Tucson

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New Fiction: Miss Brompton Falls 1938

Published October 26, 2018 by Philip Ivory

For years I’ve been interested in Menacing Hedge, which identifies as “a quarterly journal of poetry, fiction and artwork, which is committed to fostering access to emerging and experimental poetry and prose.” This month, I”m excited that Menacing Hedge is featuring my 11th published piece of fiction, a short story called “Miss Brompton Falls 1938.” 

I’m not really sure if this story is a feminist fable, or an old-timey stew of sex and violence. Maybe you can let me know.  Either way, it’s my third published piece that originated from my participation in the NYC Midnight online challenge, which requires you to concoct a story within a limited time frame based on a number of parameters that are arbitrarily assigned.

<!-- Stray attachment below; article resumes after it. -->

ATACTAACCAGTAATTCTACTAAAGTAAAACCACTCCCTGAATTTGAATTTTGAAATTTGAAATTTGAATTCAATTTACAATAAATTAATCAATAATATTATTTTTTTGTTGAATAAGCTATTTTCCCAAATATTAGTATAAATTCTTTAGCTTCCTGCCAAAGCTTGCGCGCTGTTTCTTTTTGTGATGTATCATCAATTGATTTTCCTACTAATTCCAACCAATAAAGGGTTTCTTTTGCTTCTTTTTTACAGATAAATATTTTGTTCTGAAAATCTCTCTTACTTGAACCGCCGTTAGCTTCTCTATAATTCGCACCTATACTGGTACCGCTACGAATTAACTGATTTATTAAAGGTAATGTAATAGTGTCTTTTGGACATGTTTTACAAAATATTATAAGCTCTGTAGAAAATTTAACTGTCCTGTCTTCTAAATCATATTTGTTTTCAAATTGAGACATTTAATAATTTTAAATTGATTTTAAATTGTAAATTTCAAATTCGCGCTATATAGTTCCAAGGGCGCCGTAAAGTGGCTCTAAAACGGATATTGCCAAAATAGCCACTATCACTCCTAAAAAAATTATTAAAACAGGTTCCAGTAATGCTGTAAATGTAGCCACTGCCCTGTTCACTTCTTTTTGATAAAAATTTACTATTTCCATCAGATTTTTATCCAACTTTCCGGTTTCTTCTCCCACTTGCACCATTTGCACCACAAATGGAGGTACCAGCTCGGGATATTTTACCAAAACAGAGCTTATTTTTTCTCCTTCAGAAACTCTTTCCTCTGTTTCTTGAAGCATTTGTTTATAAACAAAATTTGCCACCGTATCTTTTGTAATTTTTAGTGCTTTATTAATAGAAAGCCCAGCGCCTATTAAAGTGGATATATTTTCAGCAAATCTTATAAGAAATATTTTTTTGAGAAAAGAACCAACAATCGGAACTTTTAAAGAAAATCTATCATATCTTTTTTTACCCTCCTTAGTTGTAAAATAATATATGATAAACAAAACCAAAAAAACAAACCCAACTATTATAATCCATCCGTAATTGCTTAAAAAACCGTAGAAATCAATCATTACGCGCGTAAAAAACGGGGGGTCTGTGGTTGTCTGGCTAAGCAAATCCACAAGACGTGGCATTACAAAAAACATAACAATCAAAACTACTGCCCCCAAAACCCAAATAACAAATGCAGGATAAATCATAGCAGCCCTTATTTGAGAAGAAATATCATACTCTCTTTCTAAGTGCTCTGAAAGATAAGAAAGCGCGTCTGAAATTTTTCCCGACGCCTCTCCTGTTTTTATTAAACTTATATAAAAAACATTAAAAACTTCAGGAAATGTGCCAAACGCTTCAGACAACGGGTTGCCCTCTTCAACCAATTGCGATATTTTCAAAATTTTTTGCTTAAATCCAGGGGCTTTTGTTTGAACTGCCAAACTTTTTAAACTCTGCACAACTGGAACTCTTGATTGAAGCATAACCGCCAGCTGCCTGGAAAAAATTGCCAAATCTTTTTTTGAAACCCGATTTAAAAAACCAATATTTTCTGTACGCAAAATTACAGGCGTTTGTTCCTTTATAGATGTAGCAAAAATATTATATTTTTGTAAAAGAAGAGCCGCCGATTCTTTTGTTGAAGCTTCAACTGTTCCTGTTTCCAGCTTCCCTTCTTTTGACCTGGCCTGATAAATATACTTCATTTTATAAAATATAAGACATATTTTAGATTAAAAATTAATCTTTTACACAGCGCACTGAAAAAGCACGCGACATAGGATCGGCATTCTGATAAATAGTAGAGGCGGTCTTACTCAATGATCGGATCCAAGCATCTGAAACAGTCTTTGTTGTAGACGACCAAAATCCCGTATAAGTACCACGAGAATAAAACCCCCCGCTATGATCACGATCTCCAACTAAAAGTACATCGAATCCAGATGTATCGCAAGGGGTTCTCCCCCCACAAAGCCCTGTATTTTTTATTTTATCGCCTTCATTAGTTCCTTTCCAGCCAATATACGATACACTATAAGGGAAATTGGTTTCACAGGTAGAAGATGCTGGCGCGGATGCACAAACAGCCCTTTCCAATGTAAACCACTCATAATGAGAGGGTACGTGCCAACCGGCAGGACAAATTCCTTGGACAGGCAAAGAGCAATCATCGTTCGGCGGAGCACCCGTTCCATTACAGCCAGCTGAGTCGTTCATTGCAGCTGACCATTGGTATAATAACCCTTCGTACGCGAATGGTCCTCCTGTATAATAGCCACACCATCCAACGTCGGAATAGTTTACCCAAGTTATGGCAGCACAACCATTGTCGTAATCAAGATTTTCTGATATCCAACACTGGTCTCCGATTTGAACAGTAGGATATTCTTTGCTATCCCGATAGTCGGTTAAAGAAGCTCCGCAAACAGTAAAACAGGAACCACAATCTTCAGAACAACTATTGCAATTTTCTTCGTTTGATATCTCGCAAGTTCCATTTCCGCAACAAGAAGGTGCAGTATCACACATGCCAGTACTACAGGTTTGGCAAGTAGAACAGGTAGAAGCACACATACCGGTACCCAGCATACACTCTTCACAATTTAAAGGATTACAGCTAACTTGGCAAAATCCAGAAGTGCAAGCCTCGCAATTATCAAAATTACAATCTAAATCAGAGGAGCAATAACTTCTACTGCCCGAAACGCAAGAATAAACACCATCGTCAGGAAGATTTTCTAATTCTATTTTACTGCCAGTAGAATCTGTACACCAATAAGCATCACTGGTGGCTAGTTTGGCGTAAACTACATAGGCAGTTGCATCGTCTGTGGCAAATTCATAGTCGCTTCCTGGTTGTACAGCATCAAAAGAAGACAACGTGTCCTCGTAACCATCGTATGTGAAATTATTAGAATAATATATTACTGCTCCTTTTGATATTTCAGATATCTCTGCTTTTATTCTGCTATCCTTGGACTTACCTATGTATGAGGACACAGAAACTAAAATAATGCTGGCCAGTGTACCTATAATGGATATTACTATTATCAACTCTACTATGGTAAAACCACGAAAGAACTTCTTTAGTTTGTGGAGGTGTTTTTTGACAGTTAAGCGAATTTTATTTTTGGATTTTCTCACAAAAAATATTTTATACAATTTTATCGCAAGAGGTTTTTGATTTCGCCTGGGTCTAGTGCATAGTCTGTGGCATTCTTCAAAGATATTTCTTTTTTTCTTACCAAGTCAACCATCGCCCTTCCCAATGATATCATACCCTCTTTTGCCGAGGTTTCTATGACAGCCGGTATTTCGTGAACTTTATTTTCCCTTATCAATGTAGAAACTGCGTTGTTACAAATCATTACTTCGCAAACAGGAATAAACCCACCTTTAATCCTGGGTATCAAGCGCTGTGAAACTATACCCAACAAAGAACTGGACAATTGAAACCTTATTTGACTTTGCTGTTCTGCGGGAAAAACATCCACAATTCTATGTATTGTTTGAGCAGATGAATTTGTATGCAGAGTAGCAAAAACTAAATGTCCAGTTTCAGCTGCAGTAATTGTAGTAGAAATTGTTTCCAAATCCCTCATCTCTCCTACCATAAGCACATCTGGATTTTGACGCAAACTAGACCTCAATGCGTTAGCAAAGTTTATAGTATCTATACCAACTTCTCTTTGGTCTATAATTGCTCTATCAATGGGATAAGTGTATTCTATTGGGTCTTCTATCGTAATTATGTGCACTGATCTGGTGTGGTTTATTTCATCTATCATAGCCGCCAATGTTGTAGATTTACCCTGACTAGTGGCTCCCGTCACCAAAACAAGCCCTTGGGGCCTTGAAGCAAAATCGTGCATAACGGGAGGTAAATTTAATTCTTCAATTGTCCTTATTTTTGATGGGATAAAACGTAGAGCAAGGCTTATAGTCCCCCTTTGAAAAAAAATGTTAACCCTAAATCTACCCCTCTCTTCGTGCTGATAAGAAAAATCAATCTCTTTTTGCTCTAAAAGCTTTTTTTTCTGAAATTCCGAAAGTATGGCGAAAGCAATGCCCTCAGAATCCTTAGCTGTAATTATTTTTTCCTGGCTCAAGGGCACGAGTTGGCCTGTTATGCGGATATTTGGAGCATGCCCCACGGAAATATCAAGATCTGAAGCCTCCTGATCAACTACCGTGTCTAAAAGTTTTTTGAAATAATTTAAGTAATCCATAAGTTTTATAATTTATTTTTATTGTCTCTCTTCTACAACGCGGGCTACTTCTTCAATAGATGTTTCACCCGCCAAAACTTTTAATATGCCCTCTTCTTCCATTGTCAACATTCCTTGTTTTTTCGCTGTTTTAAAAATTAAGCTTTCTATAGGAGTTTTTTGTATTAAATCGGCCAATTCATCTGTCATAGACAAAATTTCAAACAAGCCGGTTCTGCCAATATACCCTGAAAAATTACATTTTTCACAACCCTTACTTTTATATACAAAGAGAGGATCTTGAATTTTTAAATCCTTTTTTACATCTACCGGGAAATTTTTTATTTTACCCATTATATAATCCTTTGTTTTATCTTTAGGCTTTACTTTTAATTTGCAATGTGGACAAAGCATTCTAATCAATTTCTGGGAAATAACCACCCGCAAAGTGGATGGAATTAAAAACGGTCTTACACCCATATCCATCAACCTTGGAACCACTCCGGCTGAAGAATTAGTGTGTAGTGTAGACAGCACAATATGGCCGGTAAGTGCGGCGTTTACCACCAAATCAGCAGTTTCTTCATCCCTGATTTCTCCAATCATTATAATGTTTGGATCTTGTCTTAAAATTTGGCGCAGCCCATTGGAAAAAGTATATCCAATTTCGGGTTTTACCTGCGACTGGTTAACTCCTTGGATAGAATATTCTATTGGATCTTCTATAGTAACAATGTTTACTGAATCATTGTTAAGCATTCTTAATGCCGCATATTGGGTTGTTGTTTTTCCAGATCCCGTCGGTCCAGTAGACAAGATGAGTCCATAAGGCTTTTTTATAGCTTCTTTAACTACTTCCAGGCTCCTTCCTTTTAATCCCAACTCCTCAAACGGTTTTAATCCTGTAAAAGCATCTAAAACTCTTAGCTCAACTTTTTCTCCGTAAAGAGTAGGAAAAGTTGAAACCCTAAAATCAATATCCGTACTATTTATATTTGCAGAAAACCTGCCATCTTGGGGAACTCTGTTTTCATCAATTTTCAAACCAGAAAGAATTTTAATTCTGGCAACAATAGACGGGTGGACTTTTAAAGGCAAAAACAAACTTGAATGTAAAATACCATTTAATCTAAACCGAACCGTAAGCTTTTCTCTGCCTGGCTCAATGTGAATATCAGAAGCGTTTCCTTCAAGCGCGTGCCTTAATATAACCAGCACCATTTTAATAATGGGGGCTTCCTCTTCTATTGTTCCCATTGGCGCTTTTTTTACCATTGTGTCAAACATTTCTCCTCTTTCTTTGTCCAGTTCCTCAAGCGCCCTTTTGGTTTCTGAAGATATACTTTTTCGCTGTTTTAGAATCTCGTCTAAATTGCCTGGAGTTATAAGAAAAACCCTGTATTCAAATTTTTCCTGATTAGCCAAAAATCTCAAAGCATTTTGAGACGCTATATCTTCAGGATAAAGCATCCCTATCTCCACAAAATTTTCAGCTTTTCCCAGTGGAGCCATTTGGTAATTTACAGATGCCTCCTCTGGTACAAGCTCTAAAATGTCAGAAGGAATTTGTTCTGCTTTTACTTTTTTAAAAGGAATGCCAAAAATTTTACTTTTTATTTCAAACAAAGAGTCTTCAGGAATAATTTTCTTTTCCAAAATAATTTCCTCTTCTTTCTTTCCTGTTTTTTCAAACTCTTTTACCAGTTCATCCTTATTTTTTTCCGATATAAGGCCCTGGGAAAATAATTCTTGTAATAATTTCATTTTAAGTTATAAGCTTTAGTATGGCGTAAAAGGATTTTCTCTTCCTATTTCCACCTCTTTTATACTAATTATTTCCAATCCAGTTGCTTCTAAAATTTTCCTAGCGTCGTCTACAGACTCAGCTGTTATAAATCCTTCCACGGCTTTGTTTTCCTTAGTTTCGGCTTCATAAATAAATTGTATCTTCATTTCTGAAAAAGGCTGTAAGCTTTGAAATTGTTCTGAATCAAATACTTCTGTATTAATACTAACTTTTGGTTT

In this case, I was given drama for my genre, a beauty pageant for a setting, and a cash register as an object that had to be included. Sometimes it’s really difficult to incorporate all these elements, but in this case they came together in a fairly organic way.

The cash register suggested a general store, and that made for an odd but interesting setting for a beauty pageant. I hit on a Depression-era setting, which brought with it associations with economic desperation and the era’s fascination with outlaws. As I continued to revise the piece, the original parameters became less important, and the story took on a life of its own.

I had fun writing a period piece, trying to make sure the slang and the cultural and consumer references were as true as possible to this era. Mostly, though, I was concerned with the idea of portraying a woman whose inner state is in deep conflict with the situation she finds herself in, although circumstances make it impossible for anyone but the reader to understand why.